them with a seizing vitality. Burnham, on the Thursday, was moved to
tears at Birchington Station by the sight of a mother and eleven
children missing the last train to Margate. Harriet Lorton, on the
following Friday, had hysterics at Victoria, when she perceived a young
lady drop a cage containing a grey parrot, and smash the bird's china
bath upon the platform. The fact that the parrot had been actually
taking its bath at the moment, and was left by the misfortune in much
confusion and no water, struck her so poignantly as nearly to break her
heart. She wept in a first-class carriage all the way down, and arrived
at Westgate, towards ten o'clock, in a state of complete collapse.
Mr Burnham was in bed drinking a cup of soup at this time. He heard
the luggage being carried up, but did not suspect whose it was.
Nevertheless, the ravages of disease led him to consider the slight
noise and bustle a personal insult, and he lay awake most of the night
brooding upon the wrongs of which he, erroneously, believed himself to
be the victim.
It was on the next morning that the two invalids met back to back in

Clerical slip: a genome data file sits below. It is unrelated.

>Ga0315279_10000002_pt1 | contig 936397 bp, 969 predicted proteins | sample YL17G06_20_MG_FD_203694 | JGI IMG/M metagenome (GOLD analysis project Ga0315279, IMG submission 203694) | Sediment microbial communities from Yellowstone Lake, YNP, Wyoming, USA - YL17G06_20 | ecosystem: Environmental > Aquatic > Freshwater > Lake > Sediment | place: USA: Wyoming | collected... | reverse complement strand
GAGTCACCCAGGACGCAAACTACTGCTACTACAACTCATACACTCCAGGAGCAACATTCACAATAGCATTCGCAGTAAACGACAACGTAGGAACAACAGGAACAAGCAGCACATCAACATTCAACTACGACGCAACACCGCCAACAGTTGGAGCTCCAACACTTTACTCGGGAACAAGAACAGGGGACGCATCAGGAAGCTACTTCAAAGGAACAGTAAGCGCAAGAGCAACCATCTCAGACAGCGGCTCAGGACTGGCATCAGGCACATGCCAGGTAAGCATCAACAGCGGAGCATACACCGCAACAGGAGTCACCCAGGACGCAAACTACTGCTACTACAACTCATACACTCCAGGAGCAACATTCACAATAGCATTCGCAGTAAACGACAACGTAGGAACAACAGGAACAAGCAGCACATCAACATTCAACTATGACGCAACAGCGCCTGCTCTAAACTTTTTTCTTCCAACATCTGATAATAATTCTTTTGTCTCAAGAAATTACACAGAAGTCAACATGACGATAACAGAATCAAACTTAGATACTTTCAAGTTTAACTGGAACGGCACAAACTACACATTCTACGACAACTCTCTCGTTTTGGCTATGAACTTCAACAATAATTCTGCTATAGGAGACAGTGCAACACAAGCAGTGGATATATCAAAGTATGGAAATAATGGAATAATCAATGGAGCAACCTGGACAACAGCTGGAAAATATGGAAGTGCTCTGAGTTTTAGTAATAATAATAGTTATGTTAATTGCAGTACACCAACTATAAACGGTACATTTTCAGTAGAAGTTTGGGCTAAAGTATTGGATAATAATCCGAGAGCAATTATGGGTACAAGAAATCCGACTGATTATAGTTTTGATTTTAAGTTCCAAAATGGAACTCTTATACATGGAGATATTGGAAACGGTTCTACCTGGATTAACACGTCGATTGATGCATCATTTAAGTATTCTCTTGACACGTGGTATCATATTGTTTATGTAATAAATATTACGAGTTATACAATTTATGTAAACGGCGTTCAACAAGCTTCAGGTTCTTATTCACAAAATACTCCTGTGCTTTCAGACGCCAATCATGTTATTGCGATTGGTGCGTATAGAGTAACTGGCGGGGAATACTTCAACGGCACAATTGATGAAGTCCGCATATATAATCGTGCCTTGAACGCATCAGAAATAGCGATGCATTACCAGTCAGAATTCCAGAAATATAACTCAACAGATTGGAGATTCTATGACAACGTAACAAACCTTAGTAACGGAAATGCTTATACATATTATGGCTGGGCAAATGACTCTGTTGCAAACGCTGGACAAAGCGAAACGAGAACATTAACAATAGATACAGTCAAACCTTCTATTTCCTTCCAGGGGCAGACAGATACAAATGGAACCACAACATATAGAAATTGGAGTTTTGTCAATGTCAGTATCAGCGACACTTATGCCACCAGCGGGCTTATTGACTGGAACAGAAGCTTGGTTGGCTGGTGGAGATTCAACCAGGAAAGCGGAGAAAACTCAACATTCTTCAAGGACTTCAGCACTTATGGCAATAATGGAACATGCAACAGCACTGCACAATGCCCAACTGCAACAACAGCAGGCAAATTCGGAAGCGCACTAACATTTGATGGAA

a shelter with glass partitions upon the lawn.
Mrs Lorton, smothered in wraps, had taken up her position on the
bench that faces Westgate without noticing a bowed and ulstered figure,
shod in brown boots, sitting in a haggard posture on the reciprocal
bench that faces the sea. Nobody was about, for it was not the season,
and Mrs Lorton began slowly to weep on account of the loneliness. It
struck her disordered fancy as so personal. Creation was sending her to
Coventry. At her back the tears ran over Burnham's handsome
countenance. He was staring at the sea, and thinking of all the people
who had been drowned in water since the days of the Deluge. He wondered
how many there were, and cried copiously, considering himself
absolutely alone and free to give vent to his feelings, which struck
him as splendidly human.
When two people weep together one of them usually weeps louder than
the other, and, on this occasion, Burnham made the most noise. He
became, in fact, so uproariously solicitous about the drowned men and